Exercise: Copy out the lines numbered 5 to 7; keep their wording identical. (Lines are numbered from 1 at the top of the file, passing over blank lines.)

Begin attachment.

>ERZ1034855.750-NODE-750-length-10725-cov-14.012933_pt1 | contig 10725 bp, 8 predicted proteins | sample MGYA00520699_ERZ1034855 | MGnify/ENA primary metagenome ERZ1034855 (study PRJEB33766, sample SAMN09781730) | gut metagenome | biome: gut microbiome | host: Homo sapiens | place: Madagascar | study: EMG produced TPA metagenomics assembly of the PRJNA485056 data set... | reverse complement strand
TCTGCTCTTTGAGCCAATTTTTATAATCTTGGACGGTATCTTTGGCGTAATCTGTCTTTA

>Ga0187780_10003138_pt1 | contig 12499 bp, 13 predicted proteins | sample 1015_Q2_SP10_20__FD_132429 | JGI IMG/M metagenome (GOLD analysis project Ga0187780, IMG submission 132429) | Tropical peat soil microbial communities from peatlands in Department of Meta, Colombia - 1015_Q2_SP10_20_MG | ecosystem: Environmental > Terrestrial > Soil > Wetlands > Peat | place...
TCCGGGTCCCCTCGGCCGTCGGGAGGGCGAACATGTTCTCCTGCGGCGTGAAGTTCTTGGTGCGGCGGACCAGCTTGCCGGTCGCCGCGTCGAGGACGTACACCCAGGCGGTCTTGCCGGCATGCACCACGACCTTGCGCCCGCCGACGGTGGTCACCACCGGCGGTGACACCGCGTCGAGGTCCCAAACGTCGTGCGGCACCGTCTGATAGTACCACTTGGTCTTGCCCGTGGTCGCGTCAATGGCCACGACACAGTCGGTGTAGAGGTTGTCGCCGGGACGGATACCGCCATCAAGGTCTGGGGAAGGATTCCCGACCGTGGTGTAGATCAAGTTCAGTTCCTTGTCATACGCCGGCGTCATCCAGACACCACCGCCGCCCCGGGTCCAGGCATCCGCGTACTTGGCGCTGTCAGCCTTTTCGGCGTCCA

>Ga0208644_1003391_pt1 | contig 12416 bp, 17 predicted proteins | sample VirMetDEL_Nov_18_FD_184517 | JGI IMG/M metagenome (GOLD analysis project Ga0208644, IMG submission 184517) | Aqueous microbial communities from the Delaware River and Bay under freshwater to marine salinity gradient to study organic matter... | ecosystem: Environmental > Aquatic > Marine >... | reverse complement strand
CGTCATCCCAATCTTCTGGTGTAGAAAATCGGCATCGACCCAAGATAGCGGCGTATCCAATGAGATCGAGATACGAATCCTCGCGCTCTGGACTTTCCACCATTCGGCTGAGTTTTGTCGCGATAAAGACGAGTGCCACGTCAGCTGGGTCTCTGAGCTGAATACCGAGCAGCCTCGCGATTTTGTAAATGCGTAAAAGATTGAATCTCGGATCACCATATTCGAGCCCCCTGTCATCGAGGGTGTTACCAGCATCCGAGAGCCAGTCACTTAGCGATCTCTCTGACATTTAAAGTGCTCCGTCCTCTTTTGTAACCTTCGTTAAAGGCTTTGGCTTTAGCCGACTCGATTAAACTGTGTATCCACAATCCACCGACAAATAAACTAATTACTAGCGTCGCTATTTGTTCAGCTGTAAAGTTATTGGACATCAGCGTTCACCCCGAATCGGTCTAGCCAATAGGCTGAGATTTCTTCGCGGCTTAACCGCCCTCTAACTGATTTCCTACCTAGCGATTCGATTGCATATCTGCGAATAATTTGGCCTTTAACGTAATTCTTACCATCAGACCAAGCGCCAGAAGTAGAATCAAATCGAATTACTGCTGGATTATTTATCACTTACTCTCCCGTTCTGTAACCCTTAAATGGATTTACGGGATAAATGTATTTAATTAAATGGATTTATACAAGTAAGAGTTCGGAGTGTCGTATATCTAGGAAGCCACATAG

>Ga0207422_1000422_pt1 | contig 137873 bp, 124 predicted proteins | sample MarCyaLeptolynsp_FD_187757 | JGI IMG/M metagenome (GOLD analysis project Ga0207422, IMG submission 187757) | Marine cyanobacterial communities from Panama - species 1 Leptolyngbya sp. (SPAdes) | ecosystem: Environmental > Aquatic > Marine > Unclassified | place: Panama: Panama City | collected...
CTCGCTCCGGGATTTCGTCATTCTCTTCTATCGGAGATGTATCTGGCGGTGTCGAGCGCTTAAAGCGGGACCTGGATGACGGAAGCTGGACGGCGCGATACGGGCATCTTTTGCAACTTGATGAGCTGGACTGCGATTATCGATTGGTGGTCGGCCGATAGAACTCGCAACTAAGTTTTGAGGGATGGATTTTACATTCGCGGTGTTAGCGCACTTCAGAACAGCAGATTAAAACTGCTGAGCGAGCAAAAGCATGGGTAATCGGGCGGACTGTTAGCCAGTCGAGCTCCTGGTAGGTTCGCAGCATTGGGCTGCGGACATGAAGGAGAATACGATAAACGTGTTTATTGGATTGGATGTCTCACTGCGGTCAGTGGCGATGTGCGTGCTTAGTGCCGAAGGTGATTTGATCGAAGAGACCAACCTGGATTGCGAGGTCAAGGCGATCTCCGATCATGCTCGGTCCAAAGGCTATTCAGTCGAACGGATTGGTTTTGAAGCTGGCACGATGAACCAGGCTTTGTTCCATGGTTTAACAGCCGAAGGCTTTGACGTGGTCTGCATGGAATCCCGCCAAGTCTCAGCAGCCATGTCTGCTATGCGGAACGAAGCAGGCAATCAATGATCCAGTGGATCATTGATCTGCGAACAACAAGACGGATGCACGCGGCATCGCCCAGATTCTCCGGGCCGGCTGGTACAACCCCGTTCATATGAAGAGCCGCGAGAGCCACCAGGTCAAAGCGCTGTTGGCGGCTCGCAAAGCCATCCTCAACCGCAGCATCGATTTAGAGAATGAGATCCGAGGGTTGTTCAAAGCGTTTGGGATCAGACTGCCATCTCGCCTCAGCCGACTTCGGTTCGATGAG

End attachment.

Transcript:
>Ga0208644_1003391_pt1 | contig 12416 bp, 17 predicted proteins | sample VirMetDEL_Nov_18_FD_184517 | JGI IMG/M metagenome (GOLD analysis project Ga0208644, IMG submission 184517) | Aqueous microbial communities from the Delaware River and Bay under freshwater to marine salinity gradient to study organic matter... | ecosystem: Environmental > Aquatic > Marine >... | reverse complement strand
CGTCATCCCAATCTTCTGGTGTAGAAAATCGGCATCGACCCAAGATAGCGGCGTATCCAATGAGATCGAGATACGAATCCTCGCGCTCTGGACTTTCCACCATTCGGCTGAGTTTTGTCGCGATAAAGACGAGTGCCACGTCAGCTGGGTCTCTGAGCTGAATACCGAGCAGCCTCGCGATTTTGTAAATGCGTAAAAGATTGAATCTCGGATCACCATATTCGAGCCCCCTGTCATCGAGGGTGTTACCAGCATCCGAGAGCCAGTCACTTAGCGATCTCTCTGACATTTAAAGTGCTCCGTCCTCTTTTGTAACCTTCGTTAAAGGCTTTGGCTTTAGCCGACTCGATTAAACTGTGTATCCACAATCCACCGACAAATAAACTAATTACTAGCGTCGCTATTTGTTCAGCTGTAAAGTTATTGGACATCAGCGTTCACCCCGAATCGGTCTAGCCAATAGGCTGAGATTTCTTCGCGGCTTAACCGCCCTCTAACTGATTTCCTACCTAGCGATTCGATTGCATATCTGCGAATAATTTGGCCTTTAACGTAATTCTTACCATCAGACCAAGCGCCAGAAGTAGAATCAAATCGAATTACTGCTGGATTATTTATCACTTACTCTCCCGTTCTGTAACCCTTAAATGGATTTACGGGATAAATGTATTTAATTAAATGGATTTATACAAGTAAGAGTTCGGAGTGTCGTATATCTAGGAAGCCACATAG

>Ga0207422_1000422_pt1 | contig 137873 bp, 124 predicted proteins | sample MarCyaLeptolynsp_FD_187757 | JGI IMG/M metagenome (GOLD analysis project Ga0207422, IMG submission 187757) | Marine cyanobacterial communities from Panama - species 1 Leptolyngbya sp. (SPAdes) | ecosystem: Environmental > Aquatic > Marine > Unclassified | place: Panama: Panama City | collected...